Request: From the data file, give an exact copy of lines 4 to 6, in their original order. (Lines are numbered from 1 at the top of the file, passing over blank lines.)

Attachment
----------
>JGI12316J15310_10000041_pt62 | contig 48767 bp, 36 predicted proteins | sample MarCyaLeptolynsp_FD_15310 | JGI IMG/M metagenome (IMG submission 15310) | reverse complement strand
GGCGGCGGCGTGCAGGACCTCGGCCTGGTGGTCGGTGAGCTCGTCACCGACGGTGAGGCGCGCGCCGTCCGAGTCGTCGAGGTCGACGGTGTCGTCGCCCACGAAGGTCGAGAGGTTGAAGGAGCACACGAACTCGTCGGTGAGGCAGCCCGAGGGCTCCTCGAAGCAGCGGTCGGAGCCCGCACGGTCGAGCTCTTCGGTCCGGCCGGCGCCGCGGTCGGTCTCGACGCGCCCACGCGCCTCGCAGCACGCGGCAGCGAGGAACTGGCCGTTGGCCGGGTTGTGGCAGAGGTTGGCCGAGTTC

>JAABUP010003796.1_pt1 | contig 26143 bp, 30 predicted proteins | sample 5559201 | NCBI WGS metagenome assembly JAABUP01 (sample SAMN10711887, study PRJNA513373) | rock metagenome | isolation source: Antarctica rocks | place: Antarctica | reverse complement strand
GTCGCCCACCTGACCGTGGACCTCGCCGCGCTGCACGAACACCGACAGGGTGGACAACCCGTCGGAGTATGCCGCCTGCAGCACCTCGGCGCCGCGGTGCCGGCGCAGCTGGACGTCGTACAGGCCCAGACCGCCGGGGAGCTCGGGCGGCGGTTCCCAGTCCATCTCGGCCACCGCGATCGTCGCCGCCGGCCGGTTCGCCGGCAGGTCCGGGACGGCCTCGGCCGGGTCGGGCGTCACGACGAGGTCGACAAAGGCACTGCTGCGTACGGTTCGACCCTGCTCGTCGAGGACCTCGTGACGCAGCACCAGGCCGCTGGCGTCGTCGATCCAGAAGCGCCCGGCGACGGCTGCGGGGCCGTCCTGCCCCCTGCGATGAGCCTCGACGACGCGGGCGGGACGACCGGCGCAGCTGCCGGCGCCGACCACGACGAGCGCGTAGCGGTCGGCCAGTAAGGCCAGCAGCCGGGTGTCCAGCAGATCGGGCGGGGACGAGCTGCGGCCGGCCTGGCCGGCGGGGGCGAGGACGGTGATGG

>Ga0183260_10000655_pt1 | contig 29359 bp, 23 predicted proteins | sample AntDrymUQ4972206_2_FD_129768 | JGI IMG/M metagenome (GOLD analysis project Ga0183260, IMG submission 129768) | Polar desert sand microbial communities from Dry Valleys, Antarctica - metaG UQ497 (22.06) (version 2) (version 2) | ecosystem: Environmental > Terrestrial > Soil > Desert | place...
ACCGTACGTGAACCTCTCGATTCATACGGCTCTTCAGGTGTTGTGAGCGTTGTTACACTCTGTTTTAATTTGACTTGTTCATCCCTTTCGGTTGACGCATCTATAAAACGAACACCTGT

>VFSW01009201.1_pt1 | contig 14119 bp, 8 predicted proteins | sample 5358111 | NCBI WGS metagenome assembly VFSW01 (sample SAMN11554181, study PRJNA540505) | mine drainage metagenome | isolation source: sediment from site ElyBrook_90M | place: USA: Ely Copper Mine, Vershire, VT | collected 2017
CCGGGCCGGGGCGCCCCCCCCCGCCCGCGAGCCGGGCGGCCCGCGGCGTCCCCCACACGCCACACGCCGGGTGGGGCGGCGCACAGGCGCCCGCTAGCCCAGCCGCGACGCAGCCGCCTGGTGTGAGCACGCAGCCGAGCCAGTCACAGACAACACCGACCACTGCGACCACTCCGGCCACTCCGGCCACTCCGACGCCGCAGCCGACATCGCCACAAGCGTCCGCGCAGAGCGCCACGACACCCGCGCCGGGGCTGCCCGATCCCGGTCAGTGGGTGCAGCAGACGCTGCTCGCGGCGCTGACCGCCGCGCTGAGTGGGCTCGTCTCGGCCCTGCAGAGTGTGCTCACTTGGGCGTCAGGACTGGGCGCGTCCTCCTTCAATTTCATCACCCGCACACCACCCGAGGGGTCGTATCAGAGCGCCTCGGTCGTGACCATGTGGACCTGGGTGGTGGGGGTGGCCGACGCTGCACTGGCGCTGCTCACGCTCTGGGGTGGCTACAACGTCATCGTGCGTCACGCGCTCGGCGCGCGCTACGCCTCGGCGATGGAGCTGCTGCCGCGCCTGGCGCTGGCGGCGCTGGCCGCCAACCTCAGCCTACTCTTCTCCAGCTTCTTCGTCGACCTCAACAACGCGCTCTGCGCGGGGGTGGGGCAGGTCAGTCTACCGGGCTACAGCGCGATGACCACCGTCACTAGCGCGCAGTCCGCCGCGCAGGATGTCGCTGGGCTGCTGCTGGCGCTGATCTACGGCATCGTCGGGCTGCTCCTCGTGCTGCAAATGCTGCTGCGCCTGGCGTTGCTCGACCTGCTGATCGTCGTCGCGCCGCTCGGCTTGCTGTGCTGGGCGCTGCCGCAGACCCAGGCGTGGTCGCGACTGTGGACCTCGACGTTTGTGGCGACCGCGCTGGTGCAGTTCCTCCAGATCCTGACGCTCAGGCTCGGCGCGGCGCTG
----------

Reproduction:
GTCGCCCACCTGACCGTGGACCTCGCCGCGCTGCACGAACACCGACAGGGTGGACAACCCGTCGGAGTATGCCGCCTGCAGCACCTCGGCGCCGCGGTGCCGGCGCAGCTGGACGTCGTACAGGCCCAGACCGCCGGGGAGCTCGGGCGGCGGTTCCCAGTCCATCTCGGCCACCGCGATCGTCGCCGCCGGCCGGTTCGCCGGCAGGTCCGGGACGGCCTCGGCCGGGTCGGGCGTCACGACGAGGTCGACAAAGGCACTGCTGCGTACGGTTCGACCCTGCTCGTCGAGGACCTCGTGACGCAGCACCAGGCCGCTGGCGTCGTCGATCCAGAAGCGCCCGGCGACGGCTGCGGGGCCGTCCTGCCCCCTGCGATGAGCCTCGACGACGCGGGCGGGACGACCGGCGCAGCTGCCGGCGCCGACCACGACGAGCGCGTAGCGGTCGGCCAGTAAGGCCAGCAGCCGGGTGTCCAGCAGATCGGGCGGGGACGAGCTGCGGCCGGCCTGGCCGGCGGGGGCGAGGACGGTGATGG

>Ga0183260_10000655_pt1 | contig 29359 bp, 23 predicted proteins | sample AntDrymUQ4972206_2_FD_129768 | JGI IMG/M metagenome (GOLD analysis project Ga0183260, IMG submission 129768) | Polar desert sand microbial communities from Dry Valleys, Antarctica - metaG UQ497 (22.06) (version 2) (version 2) | ecosystem: Environmental > Terrestrial > Soil > Desert | place...
ACCGTACGTGAACCTCTCGATTCATACGGCTCTTCAGGTGTTGTGAGCGTTGTTACACTCTGTTTTAATTTGACTTGTTCATCCCTTTCGGTTGACGCATCTATAAAACGAACACCTGT